Wednesday, July 22, 2009

On Vampires

Recently, the conversation amongst some of my friends turned to monsters. A certain comic joked about how monsters just represent exaggerated male archetypes. This is reasonable enough, but it got me to thinking about how monsters are also representative of fears people have. In general, it got me to thinking about how monsters are awesome elements of myth-building.

This usually then leads me to getting frothy-mouthed over seeing a monster utilized completely and utterly wrong.

Yes, yes, no such thing as a "wrong" use for a metaphor, that meaning is built around it in the context of the story, etc. Fuck you. Vampires aren't there to be teen idols.

I like vampire stories. I really do. These are the stories where vampires are vaguely human, but nonetheless monstrous. They feed on people. They prey on their fears and insecurities. They torture and they torment and they kill. They can be animalistic, obviously terrifying their victims, or they can be super-human, stronger, faster, smarter than regular people. Both interpretations work for me.

What doesn't work is when they're used for power fantasies. "Oh, come on," you say, "How is this different from using a mutant?" Because the X-men are there to show us how the future might be different and awesome, whereas vampires are there to show us how fucked up a human being can become. They're a cautionary tale. They're not anti-heroes, people conflicted by what they are. They're not just victims, people with an affliction they're trying to overcome. They're monsters, people that, for some reason or another, aren't people any longer, shouldn't participate in our society, do not deserve our pity and, finally, are trying to use our lives to sustain their own miserable existence.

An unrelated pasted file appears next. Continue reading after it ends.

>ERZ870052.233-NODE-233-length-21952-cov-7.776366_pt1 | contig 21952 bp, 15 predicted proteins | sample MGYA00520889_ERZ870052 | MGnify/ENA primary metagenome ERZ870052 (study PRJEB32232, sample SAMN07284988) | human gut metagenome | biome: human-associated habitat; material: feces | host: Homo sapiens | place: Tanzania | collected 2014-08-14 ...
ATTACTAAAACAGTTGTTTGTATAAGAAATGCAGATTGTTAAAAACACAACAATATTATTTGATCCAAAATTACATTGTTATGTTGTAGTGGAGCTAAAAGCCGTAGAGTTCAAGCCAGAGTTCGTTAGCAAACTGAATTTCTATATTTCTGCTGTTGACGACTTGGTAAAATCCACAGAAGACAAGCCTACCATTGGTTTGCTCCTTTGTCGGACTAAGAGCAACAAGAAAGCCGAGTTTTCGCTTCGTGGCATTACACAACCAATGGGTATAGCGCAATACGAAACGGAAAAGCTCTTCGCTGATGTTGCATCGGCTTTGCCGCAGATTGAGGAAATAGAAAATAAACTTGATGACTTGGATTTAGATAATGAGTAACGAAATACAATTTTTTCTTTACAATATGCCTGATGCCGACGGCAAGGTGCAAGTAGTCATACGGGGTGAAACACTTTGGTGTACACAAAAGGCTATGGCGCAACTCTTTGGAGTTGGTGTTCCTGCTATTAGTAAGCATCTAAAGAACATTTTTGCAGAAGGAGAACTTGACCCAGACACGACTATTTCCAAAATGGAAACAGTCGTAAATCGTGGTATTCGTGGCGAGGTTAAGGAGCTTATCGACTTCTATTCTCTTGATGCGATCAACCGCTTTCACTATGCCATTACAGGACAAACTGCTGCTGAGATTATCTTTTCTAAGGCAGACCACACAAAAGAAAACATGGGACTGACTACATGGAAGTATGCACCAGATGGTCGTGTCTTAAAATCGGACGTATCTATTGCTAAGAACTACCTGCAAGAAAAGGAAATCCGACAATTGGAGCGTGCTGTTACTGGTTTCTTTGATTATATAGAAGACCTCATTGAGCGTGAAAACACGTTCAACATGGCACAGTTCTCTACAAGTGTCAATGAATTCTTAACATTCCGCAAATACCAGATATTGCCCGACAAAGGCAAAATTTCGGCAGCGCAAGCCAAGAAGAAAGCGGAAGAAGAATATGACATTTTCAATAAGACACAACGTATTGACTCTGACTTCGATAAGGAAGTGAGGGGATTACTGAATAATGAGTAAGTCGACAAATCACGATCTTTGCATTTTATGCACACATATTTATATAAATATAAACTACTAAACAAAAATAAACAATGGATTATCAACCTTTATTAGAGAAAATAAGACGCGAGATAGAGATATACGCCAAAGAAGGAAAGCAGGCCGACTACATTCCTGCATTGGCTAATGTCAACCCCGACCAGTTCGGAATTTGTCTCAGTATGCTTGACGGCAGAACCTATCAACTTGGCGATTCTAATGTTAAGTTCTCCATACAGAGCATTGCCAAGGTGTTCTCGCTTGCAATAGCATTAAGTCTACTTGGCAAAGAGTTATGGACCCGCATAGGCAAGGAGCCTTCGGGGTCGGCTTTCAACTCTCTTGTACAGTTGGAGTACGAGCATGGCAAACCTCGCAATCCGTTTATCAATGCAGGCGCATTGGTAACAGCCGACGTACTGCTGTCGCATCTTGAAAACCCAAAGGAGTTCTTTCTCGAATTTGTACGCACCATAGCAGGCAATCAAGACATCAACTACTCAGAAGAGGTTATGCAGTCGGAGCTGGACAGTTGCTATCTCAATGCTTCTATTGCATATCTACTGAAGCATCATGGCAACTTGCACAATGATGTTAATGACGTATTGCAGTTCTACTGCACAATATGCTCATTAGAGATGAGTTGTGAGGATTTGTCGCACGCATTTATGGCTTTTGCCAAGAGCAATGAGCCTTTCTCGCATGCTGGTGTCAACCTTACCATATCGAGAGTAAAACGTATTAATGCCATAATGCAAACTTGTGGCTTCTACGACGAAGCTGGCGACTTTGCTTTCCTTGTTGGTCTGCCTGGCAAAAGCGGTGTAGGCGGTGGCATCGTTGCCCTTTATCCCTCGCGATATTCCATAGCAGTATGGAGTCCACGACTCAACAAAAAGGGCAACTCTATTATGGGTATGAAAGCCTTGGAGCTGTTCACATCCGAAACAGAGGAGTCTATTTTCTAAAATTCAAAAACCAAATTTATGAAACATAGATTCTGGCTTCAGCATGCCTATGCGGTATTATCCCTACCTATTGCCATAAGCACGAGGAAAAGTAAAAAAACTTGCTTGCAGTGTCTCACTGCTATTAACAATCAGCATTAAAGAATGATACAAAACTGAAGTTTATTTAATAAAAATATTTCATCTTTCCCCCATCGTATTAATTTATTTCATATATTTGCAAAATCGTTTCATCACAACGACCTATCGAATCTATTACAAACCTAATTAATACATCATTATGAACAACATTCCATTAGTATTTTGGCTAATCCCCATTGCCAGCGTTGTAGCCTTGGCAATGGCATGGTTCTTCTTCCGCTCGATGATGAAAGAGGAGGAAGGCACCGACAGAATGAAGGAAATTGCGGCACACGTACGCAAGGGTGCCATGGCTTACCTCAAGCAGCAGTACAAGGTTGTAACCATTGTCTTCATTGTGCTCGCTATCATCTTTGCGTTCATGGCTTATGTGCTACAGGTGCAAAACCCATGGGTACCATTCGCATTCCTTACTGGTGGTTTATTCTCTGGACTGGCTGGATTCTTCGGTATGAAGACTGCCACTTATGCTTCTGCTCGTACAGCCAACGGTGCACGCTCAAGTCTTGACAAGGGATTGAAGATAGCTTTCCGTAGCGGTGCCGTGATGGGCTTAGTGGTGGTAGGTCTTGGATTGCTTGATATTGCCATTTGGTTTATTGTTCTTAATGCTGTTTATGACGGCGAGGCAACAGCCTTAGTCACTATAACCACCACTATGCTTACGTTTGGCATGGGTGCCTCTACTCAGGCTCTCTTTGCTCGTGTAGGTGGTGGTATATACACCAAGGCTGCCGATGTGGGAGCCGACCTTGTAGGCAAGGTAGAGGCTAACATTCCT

Perhaps you've noticed I feel strongly about this. You may even suspect that, if they're a cautionary tale to me, it's a lesson I apply to other aspects of my life. You'd be right, too! That this is personal doesn't detract from the point, though. Building up cheap fantasies around the icons that used to represent the worst in us threatens to rob them of their original value. In it's place? At best, just another vessel to practice escapism in. At worst, people looking at the stories with these new monsters will walk away thinking they should become them rather than fight them.

There's a lesson in all this, I'm sure of it.

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